Songs: Ohia – Ghost Tropic

4 out of 5

Recorded by: Mike Mogis

Label: Secretly Canadian

I don’t know why this album works for me.

I don’t mean why the album is fantastic – I’d sort of be defeating my intentions here if I couldn’t speak to that in some way – I mean, personally, I don’t think I’d really flipped over early Songs:Ohia albums, and as he (aka songster Jason Molina) descended further into his career and minimalism became his songwriting signature – somewhat ditching the almost punky verve that underlined those early recordings and made them representative of the proto-Secretly Canadian sound – my brain alerted me that barely-there music and double-dour troubadours weren’t really my bag and I expected myself to move on and take up a career writing really, really long sentences.

But instead, I found myself enraptured by a couple of releases – Ghost Tropic and followup Didn’t It Rain? – utterly mesmerizingly beautiful despair (or the Molina variant, which hides behind hopeful mantras repeated, trance-like, at length) blanketed in partially soothing, partially isolating ambient effects.  Rain? posits a night as black as its cover, but occasionally has a sense of humor.  But for my “depress the shit out of me” money, Ghost Tropic is the bee’s knees, an astounding blend of chaotic noise that’s simultaneously distant and quiet; slowcore sadness played with dedicated intensity.

While the album’s overall vibe is one of languor, there is a sensation of the experience crawling it up into itself over the course of its 8 tracks, which unfortunately leaves us with the very sparse – and ultimately lacking much evolution over its 12 minutes – Incantation, but taken as its title and viewed as a final blissed-out outro-summoning of the preceding experience…. Well, no, it’s still not a very compelling track, but it works okay as a bookends.

Regardless, before that all is well (that is to say: Very, very unwell.). Opener Lightning Risked It All is so bizarrely passive and violent, with its clattering and random percussion, the album immediately casts its spell, and fittingly thunderstrikes with an especially emotional final passage.  The moody The Body Burned Away has a strong, bass-y throughline that gets built and built upon with Molina’s surging vocals and touches of triangle and strings.  A slow, steady strum and emphatically repeated phasings carries us through No Limits On The Words into the first of two haunting instrumental passages that at first sound like a cave or an open field replete with echoes and bird noises, until faint instrumentation trickles in.  The Ocean’s Nerves goes slow and steady again, before the album’s masterpiece: Not Just a Ghost’s Heart.  Like Lightning Risked It All, there’s something simply chaotic about the structure of the song, as a phone-call like tweet interjects at odd intervals, while Jason just boldly marches forward, resolving upon a dramatically and confidently held strum over the final few minutes.  It is one of the most powerfully simple musical expressions I’ve heard.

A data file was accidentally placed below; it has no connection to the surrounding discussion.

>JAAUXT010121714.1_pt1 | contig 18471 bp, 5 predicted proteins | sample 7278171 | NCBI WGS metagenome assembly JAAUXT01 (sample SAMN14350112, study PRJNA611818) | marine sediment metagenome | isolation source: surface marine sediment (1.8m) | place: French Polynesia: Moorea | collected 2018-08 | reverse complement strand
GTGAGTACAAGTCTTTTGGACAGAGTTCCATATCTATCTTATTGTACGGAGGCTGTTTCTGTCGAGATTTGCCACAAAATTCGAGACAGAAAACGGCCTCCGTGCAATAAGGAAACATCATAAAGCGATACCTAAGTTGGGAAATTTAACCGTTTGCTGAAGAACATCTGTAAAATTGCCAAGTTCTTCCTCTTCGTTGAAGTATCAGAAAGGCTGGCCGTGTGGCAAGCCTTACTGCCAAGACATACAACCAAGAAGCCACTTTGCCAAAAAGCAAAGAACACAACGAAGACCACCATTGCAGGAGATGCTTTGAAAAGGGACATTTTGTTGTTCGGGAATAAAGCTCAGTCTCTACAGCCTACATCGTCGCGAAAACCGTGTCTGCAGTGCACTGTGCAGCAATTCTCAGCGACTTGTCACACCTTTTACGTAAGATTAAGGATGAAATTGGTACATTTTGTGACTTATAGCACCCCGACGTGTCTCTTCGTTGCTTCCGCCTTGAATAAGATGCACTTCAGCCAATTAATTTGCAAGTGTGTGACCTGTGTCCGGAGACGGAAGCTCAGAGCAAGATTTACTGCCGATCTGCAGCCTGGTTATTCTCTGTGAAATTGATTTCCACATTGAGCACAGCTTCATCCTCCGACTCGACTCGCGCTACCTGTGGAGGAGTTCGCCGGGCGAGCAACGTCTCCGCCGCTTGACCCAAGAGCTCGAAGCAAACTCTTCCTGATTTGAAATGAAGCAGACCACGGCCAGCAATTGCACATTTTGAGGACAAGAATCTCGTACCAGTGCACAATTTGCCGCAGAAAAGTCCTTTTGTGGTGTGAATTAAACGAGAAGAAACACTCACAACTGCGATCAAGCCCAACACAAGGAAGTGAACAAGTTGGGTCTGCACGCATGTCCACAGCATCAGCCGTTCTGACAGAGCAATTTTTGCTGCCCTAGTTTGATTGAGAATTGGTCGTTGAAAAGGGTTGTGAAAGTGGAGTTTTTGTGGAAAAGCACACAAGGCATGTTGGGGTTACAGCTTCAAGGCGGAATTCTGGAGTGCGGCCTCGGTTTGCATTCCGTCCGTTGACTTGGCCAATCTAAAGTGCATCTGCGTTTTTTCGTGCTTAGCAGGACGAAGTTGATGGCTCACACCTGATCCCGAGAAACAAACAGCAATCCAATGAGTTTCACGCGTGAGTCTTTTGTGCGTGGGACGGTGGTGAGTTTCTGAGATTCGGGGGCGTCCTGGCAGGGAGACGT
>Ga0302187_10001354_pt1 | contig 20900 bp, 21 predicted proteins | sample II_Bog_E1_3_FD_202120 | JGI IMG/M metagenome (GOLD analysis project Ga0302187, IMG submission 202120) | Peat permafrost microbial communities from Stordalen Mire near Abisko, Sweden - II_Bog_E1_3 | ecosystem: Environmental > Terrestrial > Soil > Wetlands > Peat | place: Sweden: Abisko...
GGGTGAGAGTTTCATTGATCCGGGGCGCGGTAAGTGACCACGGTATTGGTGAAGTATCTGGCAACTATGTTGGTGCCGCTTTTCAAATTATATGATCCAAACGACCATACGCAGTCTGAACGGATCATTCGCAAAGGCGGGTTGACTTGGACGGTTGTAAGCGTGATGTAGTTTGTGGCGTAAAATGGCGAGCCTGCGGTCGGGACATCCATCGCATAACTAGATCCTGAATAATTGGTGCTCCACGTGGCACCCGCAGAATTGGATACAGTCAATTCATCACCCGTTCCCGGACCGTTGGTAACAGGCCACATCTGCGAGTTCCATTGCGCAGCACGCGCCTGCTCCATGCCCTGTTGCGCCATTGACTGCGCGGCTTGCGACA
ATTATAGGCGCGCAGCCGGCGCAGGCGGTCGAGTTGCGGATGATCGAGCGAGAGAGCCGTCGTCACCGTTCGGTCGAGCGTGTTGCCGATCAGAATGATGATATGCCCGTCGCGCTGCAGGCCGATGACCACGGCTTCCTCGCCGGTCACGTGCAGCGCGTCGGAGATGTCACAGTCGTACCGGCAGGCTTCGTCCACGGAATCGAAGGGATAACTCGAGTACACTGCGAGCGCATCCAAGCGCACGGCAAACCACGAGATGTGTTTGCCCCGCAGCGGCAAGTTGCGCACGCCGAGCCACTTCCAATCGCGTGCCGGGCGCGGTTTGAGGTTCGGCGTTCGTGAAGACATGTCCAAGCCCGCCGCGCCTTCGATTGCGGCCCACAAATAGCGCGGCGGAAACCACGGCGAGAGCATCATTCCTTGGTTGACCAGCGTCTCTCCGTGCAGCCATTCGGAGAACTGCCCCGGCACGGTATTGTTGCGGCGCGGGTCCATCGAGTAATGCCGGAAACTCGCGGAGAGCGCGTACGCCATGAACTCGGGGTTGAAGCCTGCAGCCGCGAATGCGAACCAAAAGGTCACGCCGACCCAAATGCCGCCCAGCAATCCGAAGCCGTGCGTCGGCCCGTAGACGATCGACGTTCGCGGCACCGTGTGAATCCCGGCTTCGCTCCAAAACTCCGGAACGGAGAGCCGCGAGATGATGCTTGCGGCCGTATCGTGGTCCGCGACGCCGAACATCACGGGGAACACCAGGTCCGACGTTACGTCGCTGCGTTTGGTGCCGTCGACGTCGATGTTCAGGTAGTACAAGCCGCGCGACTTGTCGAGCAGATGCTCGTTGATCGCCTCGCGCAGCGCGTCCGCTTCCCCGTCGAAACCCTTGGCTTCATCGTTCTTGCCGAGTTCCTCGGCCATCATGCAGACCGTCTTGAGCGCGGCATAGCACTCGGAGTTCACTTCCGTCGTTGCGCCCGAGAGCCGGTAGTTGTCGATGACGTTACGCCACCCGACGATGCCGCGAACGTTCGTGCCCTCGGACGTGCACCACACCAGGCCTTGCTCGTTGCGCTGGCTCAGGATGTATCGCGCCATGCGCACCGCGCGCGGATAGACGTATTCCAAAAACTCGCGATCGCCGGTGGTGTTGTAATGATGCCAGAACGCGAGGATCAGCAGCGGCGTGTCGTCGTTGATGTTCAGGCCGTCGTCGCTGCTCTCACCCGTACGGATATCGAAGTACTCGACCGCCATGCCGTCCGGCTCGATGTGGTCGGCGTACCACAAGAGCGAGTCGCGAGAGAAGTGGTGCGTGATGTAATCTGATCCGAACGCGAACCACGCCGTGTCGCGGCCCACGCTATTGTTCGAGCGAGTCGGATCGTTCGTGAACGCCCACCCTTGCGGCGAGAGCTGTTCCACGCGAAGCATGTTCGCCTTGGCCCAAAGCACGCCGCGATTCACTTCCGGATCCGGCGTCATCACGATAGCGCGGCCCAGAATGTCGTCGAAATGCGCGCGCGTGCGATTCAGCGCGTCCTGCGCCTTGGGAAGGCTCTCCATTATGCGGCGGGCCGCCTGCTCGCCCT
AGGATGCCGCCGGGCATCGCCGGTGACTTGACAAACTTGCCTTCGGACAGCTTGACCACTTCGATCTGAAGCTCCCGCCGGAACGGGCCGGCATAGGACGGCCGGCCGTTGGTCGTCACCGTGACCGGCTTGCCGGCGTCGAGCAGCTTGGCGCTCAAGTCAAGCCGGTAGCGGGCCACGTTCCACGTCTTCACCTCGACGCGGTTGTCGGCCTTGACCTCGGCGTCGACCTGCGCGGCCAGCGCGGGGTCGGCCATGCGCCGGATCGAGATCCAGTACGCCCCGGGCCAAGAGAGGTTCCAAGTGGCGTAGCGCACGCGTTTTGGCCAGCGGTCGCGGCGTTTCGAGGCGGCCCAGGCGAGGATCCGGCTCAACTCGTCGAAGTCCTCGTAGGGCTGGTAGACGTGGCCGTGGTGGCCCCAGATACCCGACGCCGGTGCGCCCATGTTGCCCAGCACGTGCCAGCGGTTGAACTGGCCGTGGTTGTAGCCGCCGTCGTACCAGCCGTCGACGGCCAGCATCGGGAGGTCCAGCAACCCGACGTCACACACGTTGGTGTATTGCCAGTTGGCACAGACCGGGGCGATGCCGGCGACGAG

And then more bird sounds.

Incantation might peter out, but Ghost Tropic lives up to its name as something of a haunting destination; an album that sure is Songs:Ohia, and sure is unlike anything else.